logo - Join me in the 1900s mid C20th
The webmaster, Pat Cryer, as a young child

Finding out the 'right' time in pre-digital England

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In households, accurate time was often hit and miss by a matter of ten minutes or so. In our home, we checked for the right time once a week and reset our clocks and watches accordingly.

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Phoning TIM to find the 'right' time

We found this 'right' time by phoning TIM. (At that time, the dials of telephones showed letters as well as numbers.)

Phoning TIM was often the task of a young child, as it was something a child could easily manage and would enjoy doing. At the end of the phone a voice would say, "At the third stroke, it will be 11.23 and 6 seconds (or whatever)". This was followed by three beeps. Then the message was repeated as often as one cared to stay on the phone, with the time accordingly being updated. Not that anyone stayed on the phone for long, because telephone calls were expensive in real terms.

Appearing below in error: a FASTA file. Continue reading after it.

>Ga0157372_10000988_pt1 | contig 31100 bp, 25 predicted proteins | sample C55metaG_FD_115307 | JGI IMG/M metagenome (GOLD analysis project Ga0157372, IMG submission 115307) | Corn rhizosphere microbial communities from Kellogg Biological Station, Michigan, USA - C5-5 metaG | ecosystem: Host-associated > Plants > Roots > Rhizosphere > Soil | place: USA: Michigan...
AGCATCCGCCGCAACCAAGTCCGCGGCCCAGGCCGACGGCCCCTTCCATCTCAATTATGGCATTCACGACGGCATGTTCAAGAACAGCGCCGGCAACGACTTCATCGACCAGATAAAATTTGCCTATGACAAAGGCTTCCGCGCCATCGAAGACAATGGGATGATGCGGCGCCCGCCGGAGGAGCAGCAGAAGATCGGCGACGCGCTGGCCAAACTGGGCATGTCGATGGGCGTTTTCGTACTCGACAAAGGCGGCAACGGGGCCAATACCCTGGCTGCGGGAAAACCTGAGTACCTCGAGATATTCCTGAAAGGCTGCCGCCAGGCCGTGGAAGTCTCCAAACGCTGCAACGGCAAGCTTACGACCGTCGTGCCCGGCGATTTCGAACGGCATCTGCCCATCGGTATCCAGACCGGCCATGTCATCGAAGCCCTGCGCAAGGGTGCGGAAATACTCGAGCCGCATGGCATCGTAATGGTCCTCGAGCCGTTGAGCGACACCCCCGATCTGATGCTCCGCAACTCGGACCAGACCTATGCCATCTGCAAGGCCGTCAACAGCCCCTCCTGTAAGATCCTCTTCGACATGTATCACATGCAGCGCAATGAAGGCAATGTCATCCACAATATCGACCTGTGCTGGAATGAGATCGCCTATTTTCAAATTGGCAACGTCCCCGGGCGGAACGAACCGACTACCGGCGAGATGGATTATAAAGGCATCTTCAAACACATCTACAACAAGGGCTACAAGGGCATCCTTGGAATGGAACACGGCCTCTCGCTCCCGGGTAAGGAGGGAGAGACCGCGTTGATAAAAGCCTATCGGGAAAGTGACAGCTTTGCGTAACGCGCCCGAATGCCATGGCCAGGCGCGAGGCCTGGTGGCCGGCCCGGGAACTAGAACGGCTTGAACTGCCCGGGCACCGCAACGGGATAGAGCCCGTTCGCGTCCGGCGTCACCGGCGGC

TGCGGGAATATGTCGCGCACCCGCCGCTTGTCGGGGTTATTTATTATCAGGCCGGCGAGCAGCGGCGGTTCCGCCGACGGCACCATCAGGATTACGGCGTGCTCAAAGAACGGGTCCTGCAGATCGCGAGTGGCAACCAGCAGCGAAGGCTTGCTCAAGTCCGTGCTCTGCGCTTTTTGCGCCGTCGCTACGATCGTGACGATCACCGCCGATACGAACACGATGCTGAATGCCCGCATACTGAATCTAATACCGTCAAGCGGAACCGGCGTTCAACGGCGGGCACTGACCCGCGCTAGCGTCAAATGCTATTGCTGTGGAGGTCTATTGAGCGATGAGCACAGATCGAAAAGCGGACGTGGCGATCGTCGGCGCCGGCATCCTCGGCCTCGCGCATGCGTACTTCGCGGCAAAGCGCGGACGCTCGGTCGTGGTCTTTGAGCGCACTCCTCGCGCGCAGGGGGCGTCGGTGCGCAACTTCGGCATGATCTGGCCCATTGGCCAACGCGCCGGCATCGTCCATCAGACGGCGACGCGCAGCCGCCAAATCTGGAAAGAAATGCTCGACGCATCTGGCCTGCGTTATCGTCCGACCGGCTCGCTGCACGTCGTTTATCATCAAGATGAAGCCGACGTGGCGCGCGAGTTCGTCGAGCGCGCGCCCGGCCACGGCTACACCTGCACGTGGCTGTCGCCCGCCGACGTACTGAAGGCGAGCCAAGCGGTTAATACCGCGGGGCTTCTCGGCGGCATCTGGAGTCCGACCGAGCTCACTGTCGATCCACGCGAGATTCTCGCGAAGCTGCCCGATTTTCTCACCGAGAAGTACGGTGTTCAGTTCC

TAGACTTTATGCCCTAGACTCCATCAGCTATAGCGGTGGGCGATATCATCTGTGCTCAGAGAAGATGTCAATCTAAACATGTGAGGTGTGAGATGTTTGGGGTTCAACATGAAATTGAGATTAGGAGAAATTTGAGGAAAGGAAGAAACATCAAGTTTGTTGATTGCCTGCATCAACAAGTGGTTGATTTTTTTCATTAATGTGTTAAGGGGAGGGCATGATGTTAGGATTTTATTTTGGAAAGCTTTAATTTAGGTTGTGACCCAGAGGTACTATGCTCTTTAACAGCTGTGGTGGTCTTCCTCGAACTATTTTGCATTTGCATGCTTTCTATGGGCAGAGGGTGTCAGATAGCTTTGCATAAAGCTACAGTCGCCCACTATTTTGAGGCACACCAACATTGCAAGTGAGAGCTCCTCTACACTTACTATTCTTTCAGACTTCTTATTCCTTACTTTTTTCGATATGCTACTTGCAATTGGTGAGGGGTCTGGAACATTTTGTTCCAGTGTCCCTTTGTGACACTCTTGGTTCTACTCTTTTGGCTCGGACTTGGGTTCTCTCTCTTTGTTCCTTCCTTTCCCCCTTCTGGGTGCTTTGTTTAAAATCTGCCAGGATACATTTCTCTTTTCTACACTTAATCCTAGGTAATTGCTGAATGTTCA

Phoning TIM had the advantage that it could be done at a time of one's convenience, but it did cost, and by no means every household was on the phone. (We were for my father's work.)

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Finding the 'right' time from the radio

Another way of finding the right time was from the radio - then called the 'wireless'.

The BBC News began with the strikes of Big Ben as a time-check. (I understand that these were recorded during World War Two in case Big Ben was put out of action in the blitz, as it was important for morale that it continued to be broadcast.) Also various programmes were broadcast at known times, although how accurate this was I don't know.

Setting the clocks to the right time depended on the type of time piece, as explained on the clocks and watches pages - see the side menu.

If you can add anything to this page, I would be pleased to hear from you.

Pat Cryer, webmaster

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This website Join me in the 1900s is a contribution to the social history of everyday life in 20th century Britain from the early 1900s to about 1960, seen through personal recollections and illustrations, with the emphasis on what it was like to live in those times.